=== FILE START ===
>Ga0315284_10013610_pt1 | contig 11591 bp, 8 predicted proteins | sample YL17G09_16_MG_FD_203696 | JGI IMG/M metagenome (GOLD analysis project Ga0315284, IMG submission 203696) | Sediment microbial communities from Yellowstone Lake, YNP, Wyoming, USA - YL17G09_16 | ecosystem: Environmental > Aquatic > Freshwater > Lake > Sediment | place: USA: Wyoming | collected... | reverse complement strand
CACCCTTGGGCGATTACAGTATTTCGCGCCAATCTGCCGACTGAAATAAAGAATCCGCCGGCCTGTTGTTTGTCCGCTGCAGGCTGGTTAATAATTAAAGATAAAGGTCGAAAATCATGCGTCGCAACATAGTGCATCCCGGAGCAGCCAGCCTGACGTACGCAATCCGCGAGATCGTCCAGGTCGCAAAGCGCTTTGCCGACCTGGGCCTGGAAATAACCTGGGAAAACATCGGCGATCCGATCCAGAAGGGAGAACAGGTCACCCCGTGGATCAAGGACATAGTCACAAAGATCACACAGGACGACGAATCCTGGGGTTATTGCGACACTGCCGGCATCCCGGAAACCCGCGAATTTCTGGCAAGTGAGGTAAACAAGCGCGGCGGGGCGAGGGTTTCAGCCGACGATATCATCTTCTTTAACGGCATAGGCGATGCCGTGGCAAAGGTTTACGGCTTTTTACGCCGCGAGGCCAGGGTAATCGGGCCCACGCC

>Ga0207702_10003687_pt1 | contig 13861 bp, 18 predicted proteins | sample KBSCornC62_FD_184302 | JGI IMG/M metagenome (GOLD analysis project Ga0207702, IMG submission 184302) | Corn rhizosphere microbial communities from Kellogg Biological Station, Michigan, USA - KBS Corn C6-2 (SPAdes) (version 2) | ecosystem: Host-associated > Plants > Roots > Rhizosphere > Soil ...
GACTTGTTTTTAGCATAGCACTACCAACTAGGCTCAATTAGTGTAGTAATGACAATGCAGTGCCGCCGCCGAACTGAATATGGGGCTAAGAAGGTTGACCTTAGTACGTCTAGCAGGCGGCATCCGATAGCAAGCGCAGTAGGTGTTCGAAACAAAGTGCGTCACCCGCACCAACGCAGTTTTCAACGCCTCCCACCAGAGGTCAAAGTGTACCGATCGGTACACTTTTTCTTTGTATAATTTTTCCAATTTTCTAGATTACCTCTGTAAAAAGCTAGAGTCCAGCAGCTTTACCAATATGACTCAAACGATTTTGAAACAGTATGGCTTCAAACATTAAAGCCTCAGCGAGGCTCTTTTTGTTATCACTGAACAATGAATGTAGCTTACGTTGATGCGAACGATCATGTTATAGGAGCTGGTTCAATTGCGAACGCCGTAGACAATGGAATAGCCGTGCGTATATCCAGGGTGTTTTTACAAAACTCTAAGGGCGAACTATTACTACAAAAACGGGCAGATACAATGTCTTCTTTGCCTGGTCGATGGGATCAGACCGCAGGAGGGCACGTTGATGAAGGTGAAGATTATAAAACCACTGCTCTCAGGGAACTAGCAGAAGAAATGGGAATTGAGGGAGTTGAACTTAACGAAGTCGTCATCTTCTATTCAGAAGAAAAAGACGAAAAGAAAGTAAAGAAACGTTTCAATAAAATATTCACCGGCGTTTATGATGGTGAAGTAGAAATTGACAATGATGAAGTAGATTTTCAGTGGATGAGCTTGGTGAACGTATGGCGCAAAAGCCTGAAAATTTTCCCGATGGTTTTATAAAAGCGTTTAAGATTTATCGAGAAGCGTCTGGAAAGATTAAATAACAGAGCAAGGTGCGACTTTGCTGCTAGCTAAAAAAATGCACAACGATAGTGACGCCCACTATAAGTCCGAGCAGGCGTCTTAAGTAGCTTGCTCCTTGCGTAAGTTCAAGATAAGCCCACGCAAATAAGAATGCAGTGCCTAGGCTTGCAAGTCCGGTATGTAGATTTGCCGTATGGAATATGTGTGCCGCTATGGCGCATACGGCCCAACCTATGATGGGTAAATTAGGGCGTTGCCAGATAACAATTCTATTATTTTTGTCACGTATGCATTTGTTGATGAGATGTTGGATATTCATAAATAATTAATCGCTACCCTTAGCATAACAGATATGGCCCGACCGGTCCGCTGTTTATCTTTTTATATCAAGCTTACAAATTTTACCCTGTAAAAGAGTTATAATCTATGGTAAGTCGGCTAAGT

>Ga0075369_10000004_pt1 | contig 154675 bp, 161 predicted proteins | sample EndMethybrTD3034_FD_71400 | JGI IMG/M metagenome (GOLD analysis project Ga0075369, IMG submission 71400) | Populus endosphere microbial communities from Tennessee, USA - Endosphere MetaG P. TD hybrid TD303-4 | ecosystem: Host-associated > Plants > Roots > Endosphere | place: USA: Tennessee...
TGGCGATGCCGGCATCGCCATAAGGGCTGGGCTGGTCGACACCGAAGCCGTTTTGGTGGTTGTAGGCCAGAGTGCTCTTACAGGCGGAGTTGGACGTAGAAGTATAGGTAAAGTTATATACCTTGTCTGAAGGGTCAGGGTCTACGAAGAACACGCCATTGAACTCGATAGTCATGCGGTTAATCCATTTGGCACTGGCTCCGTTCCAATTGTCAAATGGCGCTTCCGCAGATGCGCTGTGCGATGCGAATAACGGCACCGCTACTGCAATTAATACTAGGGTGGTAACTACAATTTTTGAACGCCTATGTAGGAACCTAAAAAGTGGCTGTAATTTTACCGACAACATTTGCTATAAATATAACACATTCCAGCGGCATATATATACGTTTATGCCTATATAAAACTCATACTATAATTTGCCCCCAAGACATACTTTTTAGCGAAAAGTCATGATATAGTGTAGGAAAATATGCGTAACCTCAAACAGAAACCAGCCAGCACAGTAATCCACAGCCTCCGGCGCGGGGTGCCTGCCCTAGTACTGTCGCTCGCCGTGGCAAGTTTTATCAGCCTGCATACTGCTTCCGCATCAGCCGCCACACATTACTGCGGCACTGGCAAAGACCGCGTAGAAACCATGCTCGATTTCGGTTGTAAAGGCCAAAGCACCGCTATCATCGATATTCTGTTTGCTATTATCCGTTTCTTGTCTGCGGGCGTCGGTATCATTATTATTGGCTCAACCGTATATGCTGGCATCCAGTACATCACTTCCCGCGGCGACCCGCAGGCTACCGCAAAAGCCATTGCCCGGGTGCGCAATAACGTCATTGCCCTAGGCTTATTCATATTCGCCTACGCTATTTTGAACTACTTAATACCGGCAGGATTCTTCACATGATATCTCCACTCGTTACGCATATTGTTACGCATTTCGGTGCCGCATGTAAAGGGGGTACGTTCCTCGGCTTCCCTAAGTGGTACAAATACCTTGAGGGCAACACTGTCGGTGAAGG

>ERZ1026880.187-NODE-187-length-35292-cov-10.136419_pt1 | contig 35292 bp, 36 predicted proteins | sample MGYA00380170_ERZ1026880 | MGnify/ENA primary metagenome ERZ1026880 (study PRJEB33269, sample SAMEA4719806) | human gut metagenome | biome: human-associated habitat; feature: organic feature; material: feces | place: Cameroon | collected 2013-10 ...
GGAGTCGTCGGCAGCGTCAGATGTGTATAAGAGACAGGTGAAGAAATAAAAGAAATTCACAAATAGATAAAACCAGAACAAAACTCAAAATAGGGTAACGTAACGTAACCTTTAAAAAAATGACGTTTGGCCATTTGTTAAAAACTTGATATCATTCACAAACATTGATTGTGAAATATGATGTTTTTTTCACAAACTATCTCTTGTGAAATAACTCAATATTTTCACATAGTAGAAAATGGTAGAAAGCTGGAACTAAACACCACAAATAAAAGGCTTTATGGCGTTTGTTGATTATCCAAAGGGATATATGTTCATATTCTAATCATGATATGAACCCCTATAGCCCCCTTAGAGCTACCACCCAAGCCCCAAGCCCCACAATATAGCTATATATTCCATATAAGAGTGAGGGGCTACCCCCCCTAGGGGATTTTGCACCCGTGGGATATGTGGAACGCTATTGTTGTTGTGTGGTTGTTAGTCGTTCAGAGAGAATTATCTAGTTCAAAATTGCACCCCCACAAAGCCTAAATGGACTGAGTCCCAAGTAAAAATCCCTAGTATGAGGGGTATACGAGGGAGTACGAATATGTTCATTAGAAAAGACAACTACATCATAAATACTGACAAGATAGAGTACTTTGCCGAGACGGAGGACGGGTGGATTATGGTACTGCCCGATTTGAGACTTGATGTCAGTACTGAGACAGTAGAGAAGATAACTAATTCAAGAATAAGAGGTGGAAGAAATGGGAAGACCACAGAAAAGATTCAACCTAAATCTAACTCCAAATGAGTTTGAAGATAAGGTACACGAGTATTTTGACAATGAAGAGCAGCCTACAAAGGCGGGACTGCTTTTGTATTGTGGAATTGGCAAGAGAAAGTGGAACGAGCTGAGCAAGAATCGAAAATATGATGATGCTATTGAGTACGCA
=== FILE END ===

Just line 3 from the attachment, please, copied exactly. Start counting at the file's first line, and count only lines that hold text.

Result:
>Ga0207702_10003687_pt1 | contig 13861 bp, 18 predicted proteins | sample KBSCornC62_FD_184302 | JGI IMG/M metagenome (GOLD analysis project Ga0207702, IMG submission 184302) | Corn rhizosphere microbial communities from Kellogg Biological Station, Michigan, USA - KBS Corn C6-2 (SPAdes) (version 2) | ecosystem: Host-associated > Plants > Roots > Rhizosphere > Soil ...